ABOUT WORLD AIDS DAY
WHAT IS WORLD AIDS DAY?
World AIDS Day is held on the 1st December each year and is an opportunity for people worldwide to unite in the fight against HIV, show their support for people living with HIV and to commemorate people who have died. World AIDS Day was the first ever global health day, held for the first time in 1988.
HIV/AIDS is a development issue and security crisis globally and at country levels. There is need to intensify the response underpinned by evidence on the dynamics of the epidemic in different contexts and the effectiveness of employed approaches and interventions. Uganda's response to HIV/AIDS has generated a wealth of information and knowledge.
We provide tools for promoting sharing of information and learning from experiences, as well as information on the status and trends of the epidemic in the country, highlight challenges and proposals for the way forward to addressing the HIV/AIDS epidemic at the community, district and national levels.
We Provide the Coordination, Monitoring and Evaluation of the HIV/AIDS related activities in the country in order to harmonize response to HIV/AIDS and its effects. ABA Foundation is expected to provide some leadership by ensuring effective harmonization of the HIV/AIDS related activities of the various players within agreed policy and program parameters.
Uganda is often held up as a model for Africa in the fight against HIV and AIDS. Strong government leadership, broad-based partnerships and effective public education campaigns all contributed to a decline in the number of people living with HIV/AIDS in the 1990s But the number has tripled from 6%
Although there is a lot to learn from Uganda’s comprehensive and timely campaign against the AIDS epidemic, emphasizing Uganda’s success story must not detract us from the devastating consequences that AIDS continues to have across the country: personally, socially and economically.
There are an estimated three million people living with HIV in Uganda, which includes 300,000 children. An estimated 65,000 people died from AIDS in 2014 and about two million children have been orphaned by Uganda's devastating epidemic.
AIDS has had a devastating impact on Uganda. It has killed approximately six million people, and significantly reduced life expectancy. AIDS has depleted the country’s labor force, reduced agricultural output and food security. It has weakened educational and health services. The large number of AIDS related deaths amongst young adults has left behind about two million orphaned children.
People living with HIV and AIDS in Uganda not only face difficulties related to treatment and management of the disease, but they also have to deal with AIDS related stigma and discrimination. Stigma and discrimination towards those infected and affected by AIDS are visible at all levels of society from families and local communities to the government. Ugandan president Gen. Yoweri Museveni himself supported the policy of dismissing or not promoting members of the armed forces who test HIV positive, and in 2006 he suggested that a rival presidential candidate Col. Dr. Kizza Besigye was unsuitable for office obecause he was allegedly infected with the virus. Discrimination has also been reported in the private sector, including mandatory HIV testing for new employees. As well as hurting those affected, such attitudes are a major hindrance to prevention and treatment efforts.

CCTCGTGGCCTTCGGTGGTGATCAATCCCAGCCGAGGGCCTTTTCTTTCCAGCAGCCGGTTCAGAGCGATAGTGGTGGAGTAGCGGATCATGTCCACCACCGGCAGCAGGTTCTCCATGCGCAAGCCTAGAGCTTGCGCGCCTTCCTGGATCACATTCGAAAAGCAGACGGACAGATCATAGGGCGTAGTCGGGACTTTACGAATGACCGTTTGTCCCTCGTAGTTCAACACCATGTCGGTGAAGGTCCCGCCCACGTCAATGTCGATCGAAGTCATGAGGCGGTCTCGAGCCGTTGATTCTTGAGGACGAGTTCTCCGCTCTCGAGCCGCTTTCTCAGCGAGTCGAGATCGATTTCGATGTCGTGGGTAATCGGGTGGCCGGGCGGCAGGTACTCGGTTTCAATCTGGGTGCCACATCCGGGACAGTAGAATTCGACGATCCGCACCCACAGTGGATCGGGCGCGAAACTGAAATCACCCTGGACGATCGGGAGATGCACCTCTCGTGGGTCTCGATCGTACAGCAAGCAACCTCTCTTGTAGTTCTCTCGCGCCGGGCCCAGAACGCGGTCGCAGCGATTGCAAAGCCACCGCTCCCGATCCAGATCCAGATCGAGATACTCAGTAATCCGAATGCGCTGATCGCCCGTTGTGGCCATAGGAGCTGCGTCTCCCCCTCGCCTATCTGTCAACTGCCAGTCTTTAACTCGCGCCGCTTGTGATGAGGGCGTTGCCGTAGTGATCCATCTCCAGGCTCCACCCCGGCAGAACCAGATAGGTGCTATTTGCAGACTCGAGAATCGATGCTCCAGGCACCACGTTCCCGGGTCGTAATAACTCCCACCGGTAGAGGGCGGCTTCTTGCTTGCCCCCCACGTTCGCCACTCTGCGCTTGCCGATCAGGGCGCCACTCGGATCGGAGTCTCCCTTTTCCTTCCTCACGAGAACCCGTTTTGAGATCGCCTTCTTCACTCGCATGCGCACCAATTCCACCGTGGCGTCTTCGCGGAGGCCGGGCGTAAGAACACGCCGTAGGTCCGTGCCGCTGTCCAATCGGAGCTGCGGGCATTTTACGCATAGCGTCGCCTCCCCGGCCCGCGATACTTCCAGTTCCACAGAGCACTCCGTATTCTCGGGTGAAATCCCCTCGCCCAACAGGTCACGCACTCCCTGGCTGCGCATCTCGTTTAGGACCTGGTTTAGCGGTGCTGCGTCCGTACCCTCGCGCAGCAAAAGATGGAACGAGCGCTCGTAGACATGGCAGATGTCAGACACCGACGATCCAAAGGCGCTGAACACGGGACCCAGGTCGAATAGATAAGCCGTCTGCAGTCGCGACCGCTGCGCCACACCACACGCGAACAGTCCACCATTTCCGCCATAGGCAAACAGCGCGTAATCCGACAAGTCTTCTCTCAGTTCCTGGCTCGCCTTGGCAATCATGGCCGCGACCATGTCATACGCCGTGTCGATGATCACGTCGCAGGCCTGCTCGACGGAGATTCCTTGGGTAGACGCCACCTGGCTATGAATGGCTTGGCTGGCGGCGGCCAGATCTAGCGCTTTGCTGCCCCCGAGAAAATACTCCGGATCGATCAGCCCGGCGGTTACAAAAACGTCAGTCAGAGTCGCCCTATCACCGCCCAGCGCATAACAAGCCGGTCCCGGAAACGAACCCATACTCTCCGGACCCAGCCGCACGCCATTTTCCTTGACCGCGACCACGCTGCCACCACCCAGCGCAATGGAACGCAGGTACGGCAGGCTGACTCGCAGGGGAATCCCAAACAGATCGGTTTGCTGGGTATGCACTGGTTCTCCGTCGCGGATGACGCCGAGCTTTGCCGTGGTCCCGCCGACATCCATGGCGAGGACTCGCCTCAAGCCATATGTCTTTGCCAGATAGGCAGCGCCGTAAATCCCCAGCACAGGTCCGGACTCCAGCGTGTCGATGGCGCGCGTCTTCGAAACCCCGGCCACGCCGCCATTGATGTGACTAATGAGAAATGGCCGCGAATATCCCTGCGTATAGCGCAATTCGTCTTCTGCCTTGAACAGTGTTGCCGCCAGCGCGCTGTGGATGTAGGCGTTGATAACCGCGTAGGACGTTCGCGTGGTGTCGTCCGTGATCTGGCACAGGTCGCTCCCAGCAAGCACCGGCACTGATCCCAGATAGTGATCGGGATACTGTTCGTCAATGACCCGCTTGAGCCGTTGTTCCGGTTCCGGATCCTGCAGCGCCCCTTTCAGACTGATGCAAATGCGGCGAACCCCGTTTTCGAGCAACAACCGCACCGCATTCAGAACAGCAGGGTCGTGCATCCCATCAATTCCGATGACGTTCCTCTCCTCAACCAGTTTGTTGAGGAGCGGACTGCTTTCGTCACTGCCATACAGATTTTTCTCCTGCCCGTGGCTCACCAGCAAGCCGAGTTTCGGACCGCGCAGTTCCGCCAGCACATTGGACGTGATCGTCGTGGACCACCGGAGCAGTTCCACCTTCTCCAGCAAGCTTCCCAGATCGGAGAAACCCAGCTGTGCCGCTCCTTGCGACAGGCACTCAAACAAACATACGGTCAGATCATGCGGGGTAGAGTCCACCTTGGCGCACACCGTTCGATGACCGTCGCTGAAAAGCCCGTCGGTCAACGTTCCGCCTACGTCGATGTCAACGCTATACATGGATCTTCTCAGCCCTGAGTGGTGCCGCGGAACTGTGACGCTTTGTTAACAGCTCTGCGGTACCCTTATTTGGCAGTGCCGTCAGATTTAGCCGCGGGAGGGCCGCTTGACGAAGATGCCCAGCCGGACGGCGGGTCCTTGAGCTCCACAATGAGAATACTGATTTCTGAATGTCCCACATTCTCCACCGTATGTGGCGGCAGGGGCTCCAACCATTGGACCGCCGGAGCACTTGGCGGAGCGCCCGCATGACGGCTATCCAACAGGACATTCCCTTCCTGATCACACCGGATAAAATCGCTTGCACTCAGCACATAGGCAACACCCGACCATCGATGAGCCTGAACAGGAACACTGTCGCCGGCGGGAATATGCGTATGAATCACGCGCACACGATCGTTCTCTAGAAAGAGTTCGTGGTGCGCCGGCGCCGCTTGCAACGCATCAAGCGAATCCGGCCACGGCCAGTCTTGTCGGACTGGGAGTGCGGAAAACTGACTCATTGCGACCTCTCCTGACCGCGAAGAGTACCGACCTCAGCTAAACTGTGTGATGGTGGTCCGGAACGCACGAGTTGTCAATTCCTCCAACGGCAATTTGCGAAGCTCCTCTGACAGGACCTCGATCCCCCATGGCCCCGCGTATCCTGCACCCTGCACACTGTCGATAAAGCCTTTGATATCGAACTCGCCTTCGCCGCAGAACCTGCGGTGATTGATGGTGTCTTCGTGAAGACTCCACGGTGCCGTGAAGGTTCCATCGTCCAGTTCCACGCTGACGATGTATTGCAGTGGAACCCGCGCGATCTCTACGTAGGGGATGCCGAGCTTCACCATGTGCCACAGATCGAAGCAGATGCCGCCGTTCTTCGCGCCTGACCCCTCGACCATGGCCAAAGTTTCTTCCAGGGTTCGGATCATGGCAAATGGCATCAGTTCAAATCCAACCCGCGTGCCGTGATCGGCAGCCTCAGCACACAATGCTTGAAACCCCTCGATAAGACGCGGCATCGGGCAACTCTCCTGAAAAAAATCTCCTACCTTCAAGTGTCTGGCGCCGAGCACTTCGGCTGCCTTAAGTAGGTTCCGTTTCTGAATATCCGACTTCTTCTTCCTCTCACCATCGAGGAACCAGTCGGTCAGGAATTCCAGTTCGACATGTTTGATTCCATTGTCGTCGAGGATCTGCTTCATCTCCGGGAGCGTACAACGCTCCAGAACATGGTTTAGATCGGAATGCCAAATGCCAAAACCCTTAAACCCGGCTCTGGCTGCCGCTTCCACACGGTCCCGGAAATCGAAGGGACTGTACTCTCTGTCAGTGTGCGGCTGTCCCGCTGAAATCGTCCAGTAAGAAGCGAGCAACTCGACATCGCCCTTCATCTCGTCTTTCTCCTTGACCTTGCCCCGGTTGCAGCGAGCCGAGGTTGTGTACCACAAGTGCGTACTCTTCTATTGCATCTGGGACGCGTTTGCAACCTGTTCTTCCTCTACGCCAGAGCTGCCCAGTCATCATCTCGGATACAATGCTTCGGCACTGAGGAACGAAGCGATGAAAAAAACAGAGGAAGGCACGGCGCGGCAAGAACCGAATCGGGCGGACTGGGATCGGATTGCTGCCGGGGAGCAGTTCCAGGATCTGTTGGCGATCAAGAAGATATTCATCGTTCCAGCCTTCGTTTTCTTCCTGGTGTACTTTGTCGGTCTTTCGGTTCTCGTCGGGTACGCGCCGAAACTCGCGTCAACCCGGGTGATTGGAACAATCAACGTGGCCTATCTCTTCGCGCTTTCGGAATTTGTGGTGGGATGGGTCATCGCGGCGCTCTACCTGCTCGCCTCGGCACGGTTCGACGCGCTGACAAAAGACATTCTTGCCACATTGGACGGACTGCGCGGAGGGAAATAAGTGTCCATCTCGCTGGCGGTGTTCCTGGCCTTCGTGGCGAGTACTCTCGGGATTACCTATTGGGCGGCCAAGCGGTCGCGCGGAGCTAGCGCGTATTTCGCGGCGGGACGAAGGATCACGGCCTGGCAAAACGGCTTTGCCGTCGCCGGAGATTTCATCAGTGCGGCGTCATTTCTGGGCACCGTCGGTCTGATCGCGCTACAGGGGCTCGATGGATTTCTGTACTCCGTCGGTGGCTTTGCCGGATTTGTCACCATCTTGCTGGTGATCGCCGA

The current HIV prevalence in Uganda is estimated at about 16.4% among adults and 1.7% among children. HIV prevalence is higher in urban areas (20% prevalence) than rural areas (12%). Perhaps as a result of earlier prevention programs targeting young, single adults, the number of new HIV infections among those in monogamous relationships is now significantly higher than those with multiple partners (63 percent compared to 24 percent in 2009).
Women are disproportionately affected, accounting for 67% of all adults living with HIV. Ugandan women tend to marry and become sexually active at a younger age than their male counterparts, and often have older and more sexually experienced partners. This (plus various biological and social factors) puts young women at greater risk of infection.
The number of new infections (an estimated 222,000 in 2013) exceeds the number of annual AIDS deaths (estimate of 72,000 in 2013), and it is feared that HIV prevalence in Uganda is rapidly rising again. There are many theories as to why this is happening, including the government’s shift towards abstinence-only prevention programs, and a general complacency of ‘AIDS-fatigue’. It has been suggested that antiretroviral drugs have changed the perception of AIDS from a death sentence to a treatable, manageable disease; this has greatly reduced the fear surrounding HIV, and led to a great increase of AIDS.